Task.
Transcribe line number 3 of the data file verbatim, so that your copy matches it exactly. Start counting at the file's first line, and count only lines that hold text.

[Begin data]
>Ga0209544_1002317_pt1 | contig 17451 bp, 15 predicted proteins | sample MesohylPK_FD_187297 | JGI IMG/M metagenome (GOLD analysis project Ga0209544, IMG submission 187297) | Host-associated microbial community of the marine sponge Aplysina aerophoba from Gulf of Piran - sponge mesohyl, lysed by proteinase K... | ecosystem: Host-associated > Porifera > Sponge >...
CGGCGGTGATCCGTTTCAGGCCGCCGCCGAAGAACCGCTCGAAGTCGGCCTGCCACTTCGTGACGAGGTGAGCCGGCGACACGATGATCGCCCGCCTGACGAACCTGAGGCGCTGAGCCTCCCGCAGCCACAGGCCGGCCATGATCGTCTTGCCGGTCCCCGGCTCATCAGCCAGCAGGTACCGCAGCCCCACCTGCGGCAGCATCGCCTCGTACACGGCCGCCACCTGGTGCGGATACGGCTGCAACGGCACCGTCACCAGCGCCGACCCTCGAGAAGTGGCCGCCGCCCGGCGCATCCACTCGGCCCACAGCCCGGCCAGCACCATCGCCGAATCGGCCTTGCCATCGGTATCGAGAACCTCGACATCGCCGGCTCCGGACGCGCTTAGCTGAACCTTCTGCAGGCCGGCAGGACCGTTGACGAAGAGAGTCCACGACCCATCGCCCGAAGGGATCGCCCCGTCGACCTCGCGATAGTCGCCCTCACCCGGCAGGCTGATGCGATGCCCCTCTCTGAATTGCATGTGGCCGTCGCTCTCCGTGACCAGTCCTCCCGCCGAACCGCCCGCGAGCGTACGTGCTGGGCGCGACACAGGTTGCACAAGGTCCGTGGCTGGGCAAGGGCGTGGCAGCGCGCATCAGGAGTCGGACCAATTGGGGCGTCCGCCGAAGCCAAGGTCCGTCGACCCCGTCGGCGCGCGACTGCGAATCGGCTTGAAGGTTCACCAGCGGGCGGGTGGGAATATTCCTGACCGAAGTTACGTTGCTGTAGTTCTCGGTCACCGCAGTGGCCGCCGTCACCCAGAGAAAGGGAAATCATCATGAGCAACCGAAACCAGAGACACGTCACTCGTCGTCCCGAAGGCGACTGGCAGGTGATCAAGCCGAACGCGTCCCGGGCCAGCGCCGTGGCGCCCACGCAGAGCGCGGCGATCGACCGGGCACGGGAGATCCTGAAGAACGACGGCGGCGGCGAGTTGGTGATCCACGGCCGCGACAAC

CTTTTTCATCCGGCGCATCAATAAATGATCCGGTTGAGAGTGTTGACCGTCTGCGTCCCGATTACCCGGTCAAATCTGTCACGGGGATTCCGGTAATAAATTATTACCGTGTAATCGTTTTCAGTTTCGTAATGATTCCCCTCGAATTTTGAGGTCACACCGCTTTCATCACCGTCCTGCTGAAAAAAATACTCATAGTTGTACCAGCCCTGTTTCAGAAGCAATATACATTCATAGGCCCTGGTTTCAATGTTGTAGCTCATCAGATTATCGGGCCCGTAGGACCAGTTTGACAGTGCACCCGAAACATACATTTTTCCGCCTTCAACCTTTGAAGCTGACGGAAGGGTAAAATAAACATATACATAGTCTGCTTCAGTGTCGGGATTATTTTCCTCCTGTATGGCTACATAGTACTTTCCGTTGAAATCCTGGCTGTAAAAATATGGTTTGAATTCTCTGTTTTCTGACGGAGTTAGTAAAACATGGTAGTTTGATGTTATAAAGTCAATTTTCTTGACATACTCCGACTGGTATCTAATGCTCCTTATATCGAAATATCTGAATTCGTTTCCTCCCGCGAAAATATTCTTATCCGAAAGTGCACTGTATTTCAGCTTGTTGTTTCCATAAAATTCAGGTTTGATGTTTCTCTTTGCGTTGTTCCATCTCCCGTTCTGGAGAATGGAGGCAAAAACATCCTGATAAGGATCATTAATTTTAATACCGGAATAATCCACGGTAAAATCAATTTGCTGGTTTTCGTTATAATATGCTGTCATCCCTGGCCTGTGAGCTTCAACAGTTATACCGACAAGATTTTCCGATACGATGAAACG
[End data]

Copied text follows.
CTTTTTCATCCGGCGCATCAATAAATGATCCGGTTGAGAGTGTTGACCGTCTGCGTCCCGATTACCCGGTCAAATCTGTCACGGGGATTCCGGTAATAAATTATTACCGTGTAATCGTTTTCAGTTTCGTAATGATTCCCCTCGAATTTTGAGGTCACACCGCTTTCATCACCGTCCTGCTGAAAAAAATACTCATAGTTGTACCAGCCCTGTTTCAGAAGCAATATACATTCATAGGCCCTGGTTTCAATGTTGTAGCTCATCAGATTATCGGGCCCGTAGGACCAGTTTGACAGTGCACCCGAAACATACATTTTTCCGCCTTCAACCTTTGAAGCTGACGGAAGGGTAAAATAAACATATACATAGTCTGCTTCAGTGTCGGGATTATTTTCCTCCTGTATGGCTACATAGTACTTTCCGTTGAAATCCTGGCTGTAAAAATATGGTTTGAATTCTCTGTTTTCTGACGGAGTTAGTAAAACATGGTAGTTTGATGTTATAAAGTCAATTTTCTTGACATACTCCGACTGGTATCTAATGCTCCTTATATCGAAATATCTGAATTCGTTTCCTCCCGCGAAAATATTCTTATCCGAAAGTGCACTGTATTTCAGCTTGTTGTTTCCATAAAATTCAGGTTTGATGTTTCTCTTTGCGTTGTTCCATCTCCCGTTCTGGAGAATGGAGGCAAAAACATCCTGATAAGGATCATTAATTTTAATACCGGAATAATCCACGGTAAAATCAATTTGCTGGTTTTCGTTATAATATGCTGTCATCCCTGGCCTGTGAGCTTCAACAGTTATACCGACAAGATTTTCCGATACGATGAAACG